Disparities in Susceptibility to Multisystem Inflammatory Syndrome in Children | Health Disparities | JAMA Pediatrics | JAMA Network
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July 6, 2021

Disparities in Susceptibility to Multisystem Inflammatory Syndrome in Children

Author Affiliations
  • 1Department of Pediatrics, Boston Children’s Hospital, Boston, Massachusetts
  • 2Department of Pediatrics, Boston Medical Center, Boston, Massachusetts
JAMA Pediatr. 2021;175(9):892-893. doi:10.1001/jamapediatrics.2021.1115

The COVID-19 pandemic has affected more than 29 million people in the US and caused more than 540 000 deaths as of March 2021 according to the US Centers for Disease Control and Prevention (CDC).1 In adults, the most severe manifestation of COVID-19 is acute respiratory distress syndrome, which occurs most commonly among older individuals with underlying medical comorbidities. A notable feature of COVID-19 is that children have been relatively spared compared with adults, as children younger than 18 years only represent 11% of those with COVID-19 infection and 0.1% of deaths in the US.1 A second notable feature of COVID-19 is that Black and Hispanic individuals bear a disproportionate burden of disease and adverse outcomes compared with White and Asian individuals, and unfortunately, children from racial and ethnic minority groups also bear this burden.1 Black and Hispanic children are infected and die of COVID-19 at higher rates relative to their representation in the population and, strikingly, make up the overwhelming majority (66%) of those who develop a newly emerging life-threatening condition, multisystem inflammatory syndrome in children (MIS-C).1,2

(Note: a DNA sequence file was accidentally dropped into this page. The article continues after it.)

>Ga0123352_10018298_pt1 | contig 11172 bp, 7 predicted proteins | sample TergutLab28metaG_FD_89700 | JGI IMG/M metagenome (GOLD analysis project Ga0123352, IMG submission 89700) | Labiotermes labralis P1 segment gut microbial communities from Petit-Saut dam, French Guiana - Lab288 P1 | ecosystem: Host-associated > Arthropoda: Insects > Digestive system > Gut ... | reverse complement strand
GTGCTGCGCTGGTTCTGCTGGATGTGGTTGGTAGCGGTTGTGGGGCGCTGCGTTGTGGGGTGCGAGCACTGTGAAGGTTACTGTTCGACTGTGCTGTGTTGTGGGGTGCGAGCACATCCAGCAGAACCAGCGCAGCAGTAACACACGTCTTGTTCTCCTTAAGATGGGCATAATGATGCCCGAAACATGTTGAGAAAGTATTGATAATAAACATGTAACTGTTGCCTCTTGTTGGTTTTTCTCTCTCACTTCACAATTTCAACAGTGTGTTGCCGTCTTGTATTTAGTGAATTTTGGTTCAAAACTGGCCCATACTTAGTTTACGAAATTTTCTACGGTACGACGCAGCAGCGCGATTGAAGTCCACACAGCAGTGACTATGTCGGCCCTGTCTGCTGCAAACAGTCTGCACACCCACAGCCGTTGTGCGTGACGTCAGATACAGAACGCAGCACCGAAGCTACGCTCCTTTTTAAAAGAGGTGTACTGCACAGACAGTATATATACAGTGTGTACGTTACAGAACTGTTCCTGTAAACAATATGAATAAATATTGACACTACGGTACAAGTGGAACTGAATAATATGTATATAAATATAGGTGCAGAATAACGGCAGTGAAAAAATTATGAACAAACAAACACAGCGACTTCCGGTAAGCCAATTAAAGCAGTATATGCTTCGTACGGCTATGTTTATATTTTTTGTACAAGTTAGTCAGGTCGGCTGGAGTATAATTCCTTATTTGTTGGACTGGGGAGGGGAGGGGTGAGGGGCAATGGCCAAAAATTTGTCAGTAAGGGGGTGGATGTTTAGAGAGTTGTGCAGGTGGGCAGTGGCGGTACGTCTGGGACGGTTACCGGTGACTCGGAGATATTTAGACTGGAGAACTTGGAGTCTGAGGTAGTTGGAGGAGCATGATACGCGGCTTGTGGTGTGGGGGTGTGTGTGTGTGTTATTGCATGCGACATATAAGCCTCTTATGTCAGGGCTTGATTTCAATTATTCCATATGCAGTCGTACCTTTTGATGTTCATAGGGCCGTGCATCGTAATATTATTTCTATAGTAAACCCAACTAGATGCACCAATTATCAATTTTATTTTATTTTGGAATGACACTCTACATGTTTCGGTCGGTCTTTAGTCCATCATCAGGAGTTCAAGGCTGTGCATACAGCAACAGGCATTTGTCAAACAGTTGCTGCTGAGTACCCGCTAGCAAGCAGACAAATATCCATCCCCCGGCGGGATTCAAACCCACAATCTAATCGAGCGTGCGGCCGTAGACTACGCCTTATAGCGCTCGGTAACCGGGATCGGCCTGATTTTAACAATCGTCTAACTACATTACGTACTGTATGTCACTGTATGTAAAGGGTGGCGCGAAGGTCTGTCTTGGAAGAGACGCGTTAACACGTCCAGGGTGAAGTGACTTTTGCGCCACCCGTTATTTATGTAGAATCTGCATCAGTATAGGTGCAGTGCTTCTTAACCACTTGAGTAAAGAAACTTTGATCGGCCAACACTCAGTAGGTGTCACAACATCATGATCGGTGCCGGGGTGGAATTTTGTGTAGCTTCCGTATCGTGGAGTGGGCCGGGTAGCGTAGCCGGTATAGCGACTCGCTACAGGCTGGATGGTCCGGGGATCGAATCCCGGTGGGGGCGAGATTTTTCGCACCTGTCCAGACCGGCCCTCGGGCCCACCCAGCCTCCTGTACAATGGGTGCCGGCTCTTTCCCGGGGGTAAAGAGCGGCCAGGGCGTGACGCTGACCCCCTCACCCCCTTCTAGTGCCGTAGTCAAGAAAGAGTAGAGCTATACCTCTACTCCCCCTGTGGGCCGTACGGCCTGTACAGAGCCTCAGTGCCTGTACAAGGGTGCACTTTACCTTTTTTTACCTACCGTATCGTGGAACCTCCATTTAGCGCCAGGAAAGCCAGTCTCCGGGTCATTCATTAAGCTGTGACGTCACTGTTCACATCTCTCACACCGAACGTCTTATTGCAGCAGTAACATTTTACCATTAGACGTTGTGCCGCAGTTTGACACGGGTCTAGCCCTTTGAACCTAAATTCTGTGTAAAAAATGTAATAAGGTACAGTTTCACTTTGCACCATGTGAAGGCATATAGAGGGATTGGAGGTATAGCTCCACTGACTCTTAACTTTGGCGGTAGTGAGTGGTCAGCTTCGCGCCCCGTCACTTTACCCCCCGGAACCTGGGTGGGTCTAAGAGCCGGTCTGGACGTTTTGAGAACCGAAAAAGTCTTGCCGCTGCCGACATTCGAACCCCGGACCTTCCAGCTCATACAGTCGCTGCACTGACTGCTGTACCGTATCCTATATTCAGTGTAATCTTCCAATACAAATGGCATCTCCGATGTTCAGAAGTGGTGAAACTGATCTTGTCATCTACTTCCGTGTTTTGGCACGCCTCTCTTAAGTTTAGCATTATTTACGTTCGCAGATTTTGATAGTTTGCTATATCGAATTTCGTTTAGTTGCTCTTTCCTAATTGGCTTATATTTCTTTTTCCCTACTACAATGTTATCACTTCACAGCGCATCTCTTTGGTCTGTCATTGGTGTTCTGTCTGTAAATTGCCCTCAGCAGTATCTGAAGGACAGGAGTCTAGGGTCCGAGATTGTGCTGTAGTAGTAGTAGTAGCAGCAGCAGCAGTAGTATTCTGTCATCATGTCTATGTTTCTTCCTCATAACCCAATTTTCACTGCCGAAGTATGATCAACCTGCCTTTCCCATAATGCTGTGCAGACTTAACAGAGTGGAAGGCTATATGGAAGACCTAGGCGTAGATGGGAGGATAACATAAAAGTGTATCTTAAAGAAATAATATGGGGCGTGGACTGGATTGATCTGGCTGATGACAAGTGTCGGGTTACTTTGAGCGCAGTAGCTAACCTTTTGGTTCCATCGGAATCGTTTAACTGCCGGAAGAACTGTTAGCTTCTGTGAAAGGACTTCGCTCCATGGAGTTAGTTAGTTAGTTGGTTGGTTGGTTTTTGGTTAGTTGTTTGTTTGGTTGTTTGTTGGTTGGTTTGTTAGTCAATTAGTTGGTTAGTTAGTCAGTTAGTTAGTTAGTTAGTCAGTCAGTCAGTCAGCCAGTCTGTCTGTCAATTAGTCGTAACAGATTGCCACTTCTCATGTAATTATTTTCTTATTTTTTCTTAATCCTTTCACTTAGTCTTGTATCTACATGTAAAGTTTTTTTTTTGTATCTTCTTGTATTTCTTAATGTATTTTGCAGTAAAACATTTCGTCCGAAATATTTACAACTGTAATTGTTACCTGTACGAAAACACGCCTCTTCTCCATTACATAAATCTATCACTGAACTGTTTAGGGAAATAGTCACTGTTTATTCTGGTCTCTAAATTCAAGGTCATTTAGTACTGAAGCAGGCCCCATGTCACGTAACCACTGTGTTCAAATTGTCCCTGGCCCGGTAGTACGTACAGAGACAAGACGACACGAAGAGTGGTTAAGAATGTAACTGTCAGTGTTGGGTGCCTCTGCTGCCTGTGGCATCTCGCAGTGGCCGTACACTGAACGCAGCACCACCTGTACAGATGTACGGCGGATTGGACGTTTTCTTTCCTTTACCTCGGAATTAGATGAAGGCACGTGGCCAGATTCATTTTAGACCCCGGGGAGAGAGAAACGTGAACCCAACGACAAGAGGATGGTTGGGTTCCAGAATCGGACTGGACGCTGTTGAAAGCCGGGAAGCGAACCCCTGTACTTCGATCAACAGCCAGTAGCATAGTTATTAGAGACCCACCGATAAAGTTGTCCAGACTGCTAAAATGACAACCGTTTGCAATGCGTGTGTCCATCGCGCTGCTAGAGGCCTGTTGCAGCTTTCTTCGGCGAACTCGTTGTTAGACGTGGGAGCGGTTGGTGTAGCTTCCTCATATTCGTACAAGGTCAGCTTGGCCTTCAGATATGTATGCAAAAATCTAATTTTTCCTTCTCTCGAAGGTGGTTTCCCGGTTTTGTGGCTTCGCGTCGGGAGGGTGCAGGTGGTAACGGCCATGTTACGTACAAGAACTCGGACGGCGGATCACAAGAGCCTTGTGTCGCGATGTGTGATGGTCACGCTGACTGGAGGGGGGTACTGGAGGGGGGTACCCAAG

MIS-C was first reported in April 2020 after multiple previously healthy children presented with cardiovascular shock, fever, and hyperinflammation in the United Kingdom. In May 2020, the CDC issued a national health advisory for MIS-C, which is now characterized by fever, multiorgan (2 or more) system involvement (cardiac, kidney, respiratory, hematologic, gastrointestinal, dermatologic, or neurological), and clinically severe illness requiring hospitalization.2,3 The etiology of MIS-C seems to be postinfectious, as most children with MIS-C test positive for antibodies against SARS-CoV-2.2-4 Cellular profiling in children with MIS-C has revealed an immune-driven pathophysiology, evident by drastic elevations in inflammatory mediators and a distinct immune signature suggestive of lymphocytic and myeloid activation and mucosal immune dysregulation.4 Interestingly, autoantibodies have also been implicated in disease pathogenesis, as autoantigen reactivity to endothelial, gastrointestinal, and immune cell antigens can be detected in plasma in children with MIS-C.4 Although we suspect that MIS-C is driven by an aberrant immune response to SARS-CoV-2 infection, we still do not know why some children are susceptible to MIS-C after SARS-CoV-2 infection while others are not. Furthermore, the cause for differential rates of MIS-C among Black and Hispanic children remains unclear.